South Asia has for long witnessed a see-saw diplomatic battle between India and China, but Covid is adding fresh dimensions to this engagement.
Reactions from UAE royal princess, Kuwait government and others have made Delhi sit up and take note of anti-Muslim hate speech by Indian nationals.
China considers the Western world as the big bad wolf and its own poor citizens as victims. But Beijing's aggressive defence of the coronavirus pandemic is failing.
As US and China trade barbs, battle-lines are being drawn. Traditional US allies like Australia and Japan have taken a tone Beijing won’t appreciate.
The unwritten code in the MEA over several decades has been to be wary of preachers. With Modi’s revamped visa policy, it seems, the code was compromised.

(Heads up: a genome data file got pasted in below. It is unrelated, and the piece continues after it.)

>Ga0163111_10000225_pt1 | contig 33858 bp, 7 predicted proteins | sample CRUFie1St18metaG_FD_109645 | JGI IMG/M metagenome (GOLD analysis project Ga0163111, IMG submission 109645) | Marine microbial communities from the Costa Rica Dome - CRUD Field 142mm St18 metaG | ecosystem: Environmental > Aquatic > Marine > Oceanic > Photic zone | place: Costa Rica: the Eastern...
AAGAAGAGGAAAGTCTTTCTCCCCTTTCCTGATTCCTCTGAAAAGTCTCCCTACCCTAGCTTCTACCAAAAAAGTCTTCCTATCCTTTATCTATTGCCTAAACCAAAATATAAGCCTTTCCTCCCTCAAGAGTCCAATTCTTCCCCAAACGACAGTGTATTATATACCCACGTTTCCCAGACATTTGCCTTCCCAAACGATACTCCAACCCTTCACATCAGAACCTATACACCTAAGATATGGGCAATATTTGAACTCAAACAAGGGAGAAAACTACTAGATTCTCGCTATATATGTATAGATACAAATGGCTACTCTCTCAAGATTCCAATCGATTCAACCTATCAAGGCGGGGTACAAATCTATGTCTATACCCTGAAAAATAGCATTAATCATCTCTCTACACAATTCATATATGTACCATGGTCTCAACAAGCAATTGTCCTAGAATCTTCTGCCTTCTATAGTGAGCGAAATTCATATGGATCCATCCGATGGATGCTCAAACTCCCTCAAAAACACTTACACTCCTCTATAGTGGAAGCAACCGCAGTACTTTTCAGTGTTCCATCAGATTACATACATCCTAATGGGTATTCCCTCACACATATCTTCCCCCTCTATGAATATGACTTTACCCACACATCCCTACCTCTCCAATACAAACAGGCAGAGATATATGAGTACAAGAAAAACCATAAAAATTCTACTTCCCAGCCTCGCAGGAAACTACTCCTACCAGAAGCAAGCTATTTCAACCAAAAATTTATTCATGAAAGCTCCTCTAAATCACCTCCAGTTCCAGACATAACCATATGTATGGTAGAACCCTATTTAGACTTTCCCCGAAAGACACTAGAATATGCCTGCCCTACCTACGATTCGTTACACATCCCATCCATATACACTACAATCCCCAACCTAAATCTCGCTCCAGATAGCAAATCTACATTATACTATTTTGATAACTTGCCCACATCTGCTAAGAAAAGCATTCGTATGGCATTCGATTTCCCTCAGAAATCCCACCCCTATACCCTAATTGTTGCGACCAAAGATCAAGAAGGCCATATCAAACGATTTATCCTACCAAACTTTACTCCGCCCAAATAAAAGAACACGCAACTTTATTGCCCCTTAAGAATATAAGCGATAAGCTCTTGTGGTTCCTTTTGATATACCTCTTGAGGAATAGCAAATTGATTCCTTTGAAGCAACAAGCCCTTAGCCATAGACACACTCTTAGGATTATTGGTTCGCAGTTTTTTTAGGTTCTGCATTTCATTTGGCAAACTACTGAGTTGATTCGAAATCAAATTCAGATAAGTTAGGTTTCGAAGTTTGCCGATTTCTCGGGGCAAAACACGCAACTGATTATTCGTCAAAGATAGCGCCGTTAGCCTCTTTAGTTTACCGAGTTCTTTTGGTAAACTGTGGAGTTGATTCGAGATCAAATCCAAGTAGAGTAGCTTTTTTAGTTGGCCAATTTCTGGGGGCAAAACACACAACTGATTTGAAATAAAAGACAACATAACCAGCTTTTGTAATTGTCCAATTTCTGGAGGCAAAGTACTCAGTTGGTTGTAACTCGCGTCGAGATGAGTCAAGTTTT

Donald Trump, who faces a re-election in eight months, has considerably piped down from two weeks ago when he described Covid-19 as the ‘China virus’.
As the coronavirus claimed hundreds of lives in Europe and made its way to the US, Modi government sought to redefine the Latin phrase, ‘nemo resideo’.
Jaishankar understands that crises are the bedrock of opportunities. So before EU leaders held a teleconference on COVID-19, India activated hot lines across South Asia.
As US-Taliban signed a pact in Doha, India mixed up fact with fiction by claiming Afghanistan to be a "contiguous" neighbour.
Trump realises that it is only India, despite its weakening economy, which can even think of taking on the dragon next door.